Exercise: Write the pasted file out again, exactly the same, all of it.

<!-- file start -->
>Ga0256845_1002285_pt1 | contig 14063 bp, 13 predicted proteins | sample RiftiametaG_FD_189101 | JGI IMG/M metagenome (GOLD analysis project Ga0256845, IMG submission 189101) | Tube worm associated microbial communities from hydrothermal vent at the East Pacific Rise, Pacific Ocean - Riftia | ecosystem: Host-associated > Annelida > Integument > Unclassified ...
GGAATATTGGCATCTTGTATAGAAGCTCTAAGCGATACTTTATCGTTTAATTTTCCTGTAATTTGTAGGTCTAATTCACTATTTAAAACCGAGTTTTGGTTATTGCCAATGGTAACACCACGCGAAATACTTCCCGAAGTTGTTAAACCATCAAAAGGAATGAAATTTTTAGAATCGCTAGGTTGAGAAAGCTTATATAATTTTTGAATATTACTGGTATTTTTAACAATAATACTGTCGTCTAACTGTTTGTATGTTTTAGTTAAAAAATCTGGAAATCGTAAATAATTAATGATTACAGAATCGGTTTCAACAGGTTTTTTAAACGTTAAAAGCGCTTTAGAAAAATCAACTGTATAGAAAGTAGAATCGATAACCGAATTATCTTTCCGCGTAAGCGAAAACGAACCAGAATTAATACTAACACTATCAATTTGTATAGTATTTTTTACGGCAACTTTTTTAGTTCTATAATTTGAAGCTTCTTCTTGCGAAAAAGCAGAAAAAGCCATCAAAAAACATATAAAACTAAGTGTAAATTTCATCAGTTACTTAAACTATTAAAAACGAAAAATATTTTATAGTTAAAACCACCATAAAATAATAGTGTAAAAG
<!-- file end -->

>Ga0256845_1002285_pt1 | contig 14063 bp, 13 predicted proteins | sample RiftiametaG_FD_189101 | JGI IMG/M metagenome (GOLD analysis project Ga0256845, IMG submission 189101) | Tube worm associated microbial communities from hydrothermal vent at the East Pacific Rise, Pacific Ocean - Riftia | ecosystem: Host-associated > Annelida > Integument > Unclassified ...
GGAATATTGGCATCTTGTATAGAAGCTCTAAGCGATACTTTATCGTTTAATTTTCCTGTAATTTGTAGGTCTAATTCACTATTTAAAACCGAGTTTTGGTTATTGCCAATGGTAACACCACGCGAAATACTTCCCGAAGTTGTTAAACCATCAAAAGGAATGAAATTTTTAGAATCGCTAGGTTGAGAAAGCTTATATAATTTTTGAATATTACTGGTATTTTTAACAATAATACTGTCGTCTAACTGTTTGTATGTTTTAGTTAAAAAATCTGGAAATCGTAAATAATTAATGATTACAGAATCGGTTTCAACAGGTTTTTTAAACGTTAAAAGCGCTTTAGAAAAATCAACTGTATAGAAAGTAGAATCGATAACCGAATTATCTTTCCGCGTAAGCGAAAACGAACCAGAATTAATACTAACACTATCAATTTGTATAGTATTTTTTACGGCAACTTTTTTAGTTCTATAATTTGAAGCTTCTTCTTGCGAAAAAGCAGAAAAAGCCATCAAAAAACATATAAAACTAAGTGTAAATTTCATCAGTTACTTAAACTATTAAAAACGAAAAATATTTTATAGTTAAAACCACCATAAAATAATAGTGTAAAAG